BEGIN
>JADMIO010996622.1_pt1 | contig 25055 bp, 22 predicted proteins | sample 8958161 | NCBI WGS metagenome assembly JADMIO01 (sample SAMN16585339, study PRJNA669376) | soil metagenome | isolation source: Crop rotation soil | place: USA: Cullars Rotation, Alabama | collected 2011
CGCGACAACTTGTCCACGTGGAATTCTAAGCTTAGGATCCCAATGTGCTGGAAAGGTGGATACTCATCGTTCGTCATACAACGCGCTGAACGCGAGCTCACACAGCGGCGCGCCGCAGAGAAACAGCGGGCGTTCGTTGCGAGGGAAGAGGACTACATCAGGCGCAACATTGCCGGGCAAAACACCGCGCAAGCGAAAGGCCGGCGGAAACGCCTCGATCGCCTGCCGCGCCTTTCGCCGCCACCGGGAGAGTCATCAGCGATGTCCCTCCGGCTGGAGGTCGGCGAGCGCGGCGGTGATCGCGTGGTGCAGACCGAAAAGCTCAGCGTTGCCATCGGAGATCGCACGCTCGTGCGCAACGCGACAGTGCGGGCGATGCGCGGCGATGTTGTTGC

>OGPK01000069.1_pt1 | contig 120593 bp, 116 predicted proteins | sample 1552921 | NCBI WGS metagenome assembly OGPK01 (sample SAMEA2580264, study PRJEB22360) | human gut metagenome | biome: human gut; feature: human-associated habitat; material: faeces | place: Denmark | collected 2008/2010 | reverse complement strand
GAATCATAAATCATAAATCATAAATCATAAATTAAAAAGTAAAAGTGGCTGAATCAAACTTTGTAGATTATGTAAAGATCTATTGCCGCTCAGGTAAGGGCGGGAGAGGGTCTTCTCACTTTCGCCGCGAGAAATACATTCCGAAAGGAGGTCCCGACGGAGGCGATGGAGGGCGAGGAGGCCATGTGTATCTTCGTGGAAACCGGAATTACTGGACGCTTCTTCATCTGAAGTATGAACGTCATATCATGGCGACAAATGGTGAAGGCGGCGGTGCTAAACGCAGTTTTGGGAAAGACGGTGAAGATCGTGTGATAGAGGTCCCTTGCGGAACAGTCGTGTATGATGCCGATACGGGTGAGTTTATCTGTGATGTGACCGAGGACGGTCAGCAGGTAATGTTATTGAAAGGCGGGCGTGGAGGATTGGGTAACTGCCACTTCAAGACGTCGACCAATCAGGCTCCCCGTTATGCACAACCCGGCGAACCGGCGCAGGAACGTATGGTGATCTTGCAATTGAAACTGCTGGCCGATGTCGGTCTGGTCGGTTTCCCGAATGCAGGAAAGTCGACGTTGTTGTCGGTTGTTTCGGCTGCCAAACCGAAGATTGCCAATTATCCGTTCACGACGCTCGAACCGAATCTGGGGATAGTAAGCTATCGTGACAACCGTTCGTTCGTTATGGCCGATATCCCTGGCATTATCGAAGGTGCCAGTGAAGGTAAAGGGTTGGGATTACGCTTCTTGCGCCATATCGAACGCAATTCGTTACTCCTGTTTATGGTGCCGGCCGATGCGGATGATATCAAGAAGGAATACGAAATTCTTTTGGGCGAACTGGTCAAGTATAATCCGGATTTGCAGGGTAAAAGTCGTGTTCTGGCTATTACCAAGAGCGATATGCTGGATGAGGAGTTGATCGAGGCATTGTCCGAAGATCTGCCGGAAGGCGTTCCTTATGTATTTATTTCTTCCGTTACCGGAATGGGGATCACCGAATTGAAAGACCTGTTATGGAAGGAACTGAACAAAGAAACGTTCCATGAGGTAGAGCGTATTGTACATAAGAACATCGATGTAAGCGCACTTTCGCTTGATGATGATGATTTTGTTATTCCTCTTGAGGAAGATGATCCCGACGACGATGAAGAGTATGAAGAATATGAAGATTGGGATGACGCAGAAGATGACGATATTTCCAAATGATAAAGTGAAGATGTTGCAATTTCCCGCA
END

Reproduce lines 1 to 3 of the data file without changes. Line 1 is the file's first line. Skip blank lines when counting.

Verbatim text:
>JADMIO010996622.1_pt1 | contig 25055 bp, 22 predicted proteins | sample 8958161 | NCBI WGS metagenome assembly JADMIO01 (sample SAMN16585339, study PRJNA669376) | soil metagenome | isolation source: Crop rotation soil | place: USA: Cullars Rotation, Alabama | collected 2011
CGCGACAACTTGTCCACGTGGAATTCTAAGCTTAGGATCCCAATGTGCTGGAAAGGTGGATACTCATCGTTCGTCATACAACGCGCTGAACGCGAGCTCACACAGCGGCGCGCCGCAGAGAAACAGCGGGCGTTCGTTGCGAGGGAAGAGGACTACATCAGGCGCAACATTGCCGGGCAAAACACCGCGCAAGCGAAAGGCCGGCGGAAACGCCTCGATCGCCTGCCGCGCCTTTCGCCGCCACCGGGAGAGTCATCAGCGATGTCCCTCCGGCTGGAGGTCGGCGAGCGCGGCGGTGATCGCGTGGTGCAGACCGAAAAGCTCAGCGTTGCCATCGGAGATCGCACGCTCGTGCGCAACGCGACAGTGCGGGCGATGCGCGGCGATGTTGTTGC

>OGPK01000069.1_pt1 | contig 120593 bp, 116 predicted proteins | sample 1552921 | NCBI WGS metagenome assembly OGPK01 (sample SAMEA2580264, study PRJEB22360) | human gut metagenome | biome: human gut; feature: human-associated habitat; material: faeces | place: Denmark | collected 2008/2010 | reverse complement strand